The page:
Jeff grows up near Basin Street in New Orleans, playing his clarinet with the dock workers. He puts together a band, the Basin Street Hot-Shots, which includes a cornet player, Memphis. ... See full summary »
"Jigger' Lane forms a band that includes singer Ginger 'Character' Powell, wife of the trumpeter Leo Powelll, and Nickie Haroyen and Peppi. All of them dedicate themselves to work as a unit... See full summary »
Pop, a security guard at Paramount has told his son that he's the head of the studio. When his son arrives in Hollywood on shore leave with his buddies, Pop enlists the aid of the studio's ... See full summary »
Covering a quarter-century of American 'syncopated" music (Ragtime, Jazz, Swing, Blues, Boogie Woogie)from prior to WWI through prohibition, the stock-market crash, the depression and the ... See full summary »
Larry Poole, in prison on a false charge, promise an inmate that when he gets out he will look up and help out a family. The family turns out to be a young girl, Patsy Smith, and her ... See full summary »
Gangster's moll Honey Swanson goes into hiding when her boyfriend is under investigation by the police. Where better to hide than a musical research institute staffed entirely by lonely ... See full summary »
Cowboy Jeff Larabee returns from the east and meets Doris Halloway, a young girl, that he regards as a vagabond, till he learns that she's the owner of the farm where he works. He tries to ... See full summary »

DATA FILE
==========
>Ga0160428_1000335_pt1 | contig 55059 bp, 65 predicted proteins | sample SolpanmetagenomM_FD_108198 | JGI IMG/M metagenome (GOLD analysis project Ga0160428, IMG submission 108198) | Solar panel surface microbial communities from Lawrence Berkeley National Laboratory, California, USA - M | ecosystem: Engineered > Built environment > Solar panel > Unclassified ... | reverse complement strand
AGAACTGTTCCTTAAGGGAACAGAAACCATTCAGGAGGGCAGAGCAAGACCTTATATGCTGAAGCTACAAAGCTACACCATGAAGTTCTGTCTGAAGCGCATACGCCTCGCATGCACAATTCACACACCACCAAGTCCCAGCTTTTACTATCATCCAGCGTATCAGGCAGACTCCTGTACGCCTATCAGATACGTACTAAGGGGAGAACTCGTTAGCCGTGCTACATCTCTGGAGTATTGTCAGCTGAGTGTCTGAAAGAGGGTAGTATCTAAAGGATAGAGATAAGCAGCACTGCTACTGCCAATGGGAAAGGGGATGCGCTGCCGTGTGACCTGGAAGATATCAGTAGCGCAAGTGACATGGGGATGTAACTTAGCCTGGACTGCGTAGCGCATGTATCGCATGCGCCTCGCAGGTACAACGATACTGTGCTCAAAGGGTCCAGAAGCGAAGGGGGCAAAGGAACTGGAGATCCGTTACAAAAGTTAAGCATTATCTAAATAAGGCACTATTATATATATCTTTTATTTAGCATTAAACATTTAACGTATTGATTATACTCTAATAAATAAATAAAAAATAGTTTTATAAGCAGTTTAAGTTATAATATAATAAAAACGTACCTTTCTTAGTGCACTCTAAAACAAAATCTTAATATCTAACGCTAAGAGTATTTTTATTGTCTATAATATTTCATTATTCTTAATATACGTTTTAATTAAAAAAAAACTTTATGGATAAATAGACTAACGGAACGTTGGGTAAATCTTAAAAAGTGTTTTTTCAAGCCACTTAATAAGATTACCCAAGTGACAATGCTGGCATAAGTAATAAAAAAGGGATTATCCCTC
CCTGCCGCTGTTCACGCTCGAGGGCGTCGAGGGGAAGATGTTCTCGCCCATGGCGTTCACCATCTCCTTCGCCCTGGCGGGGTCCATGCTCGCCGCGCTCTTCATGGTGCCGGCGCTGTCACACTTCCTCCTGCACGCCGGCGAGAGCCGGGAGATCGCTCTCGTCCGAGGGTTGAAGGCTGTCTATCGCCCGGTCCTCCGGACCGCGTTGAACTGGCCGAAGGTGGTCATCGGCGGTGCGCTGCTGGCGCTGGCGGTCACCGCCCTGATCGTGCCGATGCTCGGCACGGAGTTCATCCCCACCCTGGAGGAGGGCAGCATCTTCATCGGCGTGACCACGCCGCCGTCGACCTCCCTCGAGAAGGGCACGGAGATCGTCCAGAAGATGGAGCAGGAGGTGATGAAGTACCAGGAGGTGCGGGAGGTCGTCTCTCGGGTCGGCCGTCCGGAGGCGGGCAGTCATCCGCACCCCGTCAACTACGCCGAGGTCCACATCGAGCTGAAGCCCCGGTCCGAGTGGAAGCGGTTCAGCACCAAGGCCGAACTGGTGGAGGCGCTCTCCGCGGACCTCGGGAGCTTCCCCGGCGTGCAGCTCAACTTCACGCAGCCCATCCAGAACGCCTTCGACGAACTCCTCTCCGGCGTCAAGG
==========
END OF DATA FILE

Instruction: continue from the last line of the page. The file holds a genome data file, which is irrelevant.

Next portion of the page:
Jeff grows up near Basin Street in New Orleans, playing his clarinet with the dock workers. He puts together a band, the Basin Street Hot-Shots, which includes a cornet player, Memphis. They struggle to get their jazz music accepted by the cafe society of the city. Betty Lou joins their band as a singer and gets Louie to show her how to do scat singing. Memphis and Jeff both fall in love with Betty Lou. Written by
Lisa Grable <email@example.com>
One of over 700 Paramount Productions, filmed between 1929 and 1949, which were sold to MCA/Universal in 1958 for television distribution, and have been owned and controlled by Universal ever since. See more »
Birth of the blues....so why is it so focused on all those white people?!
The blues is a black American invention...period. So, seeing and hearing Bing Crosby and a bunch of white actors singing what they refer to as 'the blues' and its birth is pretty funny....in a sad way. It's a lot like the 1950s when black rock 'n roll songs were remade by dull white singers--such as when (I kid you not) Pat Boone remade Little Richard's "Tutti Frutti"--and outsold the original! Sad...very sad.
Now despite the title of the film being 100% ridiculous, there is one other problem with the film. Most of the music is NOT the Blues but Dixieland--a much happier and bouncier variation on Jazz and the Blues. Now I don't mind this style of music--but this isn't the film's title! So is the film worth seeing? Well, yes--provided you don't take the film very seriously. The actors (Bing Crosby, Brian Donlevy and Mary Martin) are fine--but very white and middle-class. An enjoyable film but not at all a tribute to the black men who created this music. While the black men are mentioned (such as by using enlightened phrases like folks referring to it as 'darkie music'!), this is clearly a white-wash--though an enjoyable one.
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